Out-Law News | 14 May 2009 | 9:23 am | 3 min. read
Builder JB Leadbitter was one of 25 companies invited to tender to Devon County Council to become one of the companies that it might buy services from under a four-year framework agreement.
The tender process was, the Court said, detailed and complex. It involved a deadline for submissions of midday on 16 January 2009. By that time all tenders plus four case studies per company had to be submitted via the Council's specially set-up electronic tendering system.
The Council warned companies that the deadline was final, and that a company could only make one electronic submission of documents – it could not add to or amend a submission once made.
During the course of the trial, witnesses for Leadbitter admitted that the company had understood these conditions for the submission of tenders.
The County Solicitor told the Court that the conditions of submission were so strict in order to avoid collusion between Council employees and bidders. None could see any of the submission documents until after the deadline for all submissions, the Solicitor said.
On 16th January, though, the deadline was extended. One of the tendering firms told the Council that it had suffered a power cut. After confirming that with the electricity supplier involved, the Council extended the deadline to 3pm and told all the bidders of the extension at 11.13am.
By the time it received that email, Leadbitter had finished its tender. It took the opportunity to review it, though, and submitted it at 12.05pm. But the submission was uploaded to the Council's system without the four cases studies that Leadbitter had prepared.
A Leadbitter employee noticed that the case studies were missing from the tender at 2.45, just 15 minutes before the new submission deadline. Attempts to upload the studies to the tender portal failed, as the company had been warned they would.
The case studies were later emailed to the Council, which was asked to consider them, but the Council decided not to consider Leadbitter's tender.
Leadbitter sued the Council, claiming that it had broken its legal obligation to treat each tenderer equally when it made allowances for the other company's power failure and for alleged concessions made for a third tendering company.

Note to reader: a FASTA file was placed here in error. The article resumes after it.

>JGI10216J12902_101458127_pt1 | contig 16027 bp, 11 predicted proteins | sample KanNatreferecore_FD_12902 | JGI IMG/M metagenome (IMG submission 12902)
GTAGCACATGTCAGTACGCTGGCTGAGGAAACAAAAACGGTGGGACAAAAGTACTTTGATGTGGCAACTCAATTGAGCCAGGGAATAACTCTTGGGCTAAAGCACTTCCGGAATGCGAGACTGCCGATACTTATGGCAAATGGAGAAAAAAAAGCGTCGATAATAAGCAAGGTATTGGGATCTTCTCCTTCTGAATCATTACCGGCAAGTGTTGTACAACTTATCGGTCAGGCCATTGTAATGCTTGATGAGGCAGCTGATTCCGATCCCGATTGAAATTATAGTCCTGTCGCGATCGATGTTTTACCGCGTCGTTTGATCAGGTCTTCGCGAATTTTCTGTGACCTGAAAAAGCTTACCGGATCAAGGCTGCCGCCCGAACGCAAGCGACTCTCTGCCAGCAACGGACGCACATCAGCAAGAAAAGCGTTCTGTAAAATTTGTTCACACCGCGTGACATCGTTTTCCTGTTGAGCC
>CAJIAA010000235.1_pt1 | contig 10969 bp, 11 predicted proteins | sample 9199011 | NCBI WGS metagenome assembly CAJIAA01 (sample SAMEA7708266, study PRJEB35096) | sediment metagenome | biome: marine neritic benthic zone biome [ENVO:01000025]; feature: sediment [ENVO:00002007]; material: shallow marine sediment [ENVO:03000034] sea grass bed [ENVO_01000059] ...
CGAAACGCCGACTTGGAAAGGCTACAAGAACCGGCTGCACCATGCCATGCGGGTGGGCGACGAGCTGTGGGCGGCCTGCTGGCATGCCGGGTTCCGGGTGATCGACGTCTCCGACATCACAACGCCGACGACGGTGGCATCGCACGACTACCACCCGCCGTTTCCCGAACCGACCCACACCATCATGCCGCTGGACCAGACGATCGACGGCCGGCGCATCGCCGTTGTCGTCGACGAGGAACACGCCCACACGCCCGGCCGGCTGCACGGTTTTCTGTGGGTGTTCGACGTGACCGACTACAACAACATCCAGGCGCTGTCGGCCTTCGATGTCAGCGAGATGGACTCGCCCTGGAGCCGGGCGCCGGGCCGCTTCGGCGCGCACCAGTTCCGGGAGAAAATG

That firm, Midas, contacted the Council saying that it was unsure it had made a correct submission. It was permitted to send paper back up documents in case it had not. In fact its submission was correct and the paper documents did not have to be relied upon.
Leadbitter said that in changing the supposedly-strict deadline for one company and in allowing a second to submit paper backups it showed them a leniency that it unfairly withheld from it.
The High Court disagreed. It said that the power failure was outside the control of the company concerned, and was not an error such as that made by Leadbitter. Also, said Mr Justice David Richards in the ruling, the deadline was extended for all companies and Leadbitter had taken advantage of that extension to have a last check of its submission.
Leadbitter said that if Midas was allowed to submit hard copy back-up documents, it should have been allowed to supply hard copies, but the judge said that it was unlikely that such hard copies could have been delivered in the 15 minutes between the company realising its mistake and the deadline.
Leadbitter said that it was discriminated against because a company that had made a mistake in its submission but had said nothing would have been given a chance to rectify it later, but Leadbitter was not because it alerted the Council to its mistake itself.
Mr Justice Richards rejected that argument. There was no reason to think that the Council would have accepted the tender regardless of whether Leadbitter pointed out its error or not. The tender did not contain a mistake; it was incomplete, which meant it was inadmissible, the ruling said.
"It was not open to any tenderer to supply missing case studies before the deadline," said the ruling. "They could not be supplied by uploading them on to the portal after submission of the tender, as the ITT [invitation to tender] made clear, because the system would not permit it nor was submission by fax or email permitted for security reasons nor did the ITT permit delivery of hard copy versions. These rules applied equally to all tenderers."
The Court ruled that the Council had not acted disproportionately in refusing to consider the tender
"Devon CC relies on the simple proposition that a procurement process requires a deadline for the submission of tenders and that a deadline is a deadline," said the ruling. "The ITT could not have been clearer on the requirement for a single upload and submission before the deadline, and the claimant's witnesses readily accepted that they knew this was the requirement."
"There may be circumstances where proportionality will, exceptionally, require the acceptance of the late submission of the whole or significant portions of a tender, most obviously where … it results from fault on the part of the procuring authority," said Mr Justice Richards. "But in general, even if there is discretion to accept late submissions, there is no requirement to do so, particularly where, as here, it results from a fault on the part of the tenderer."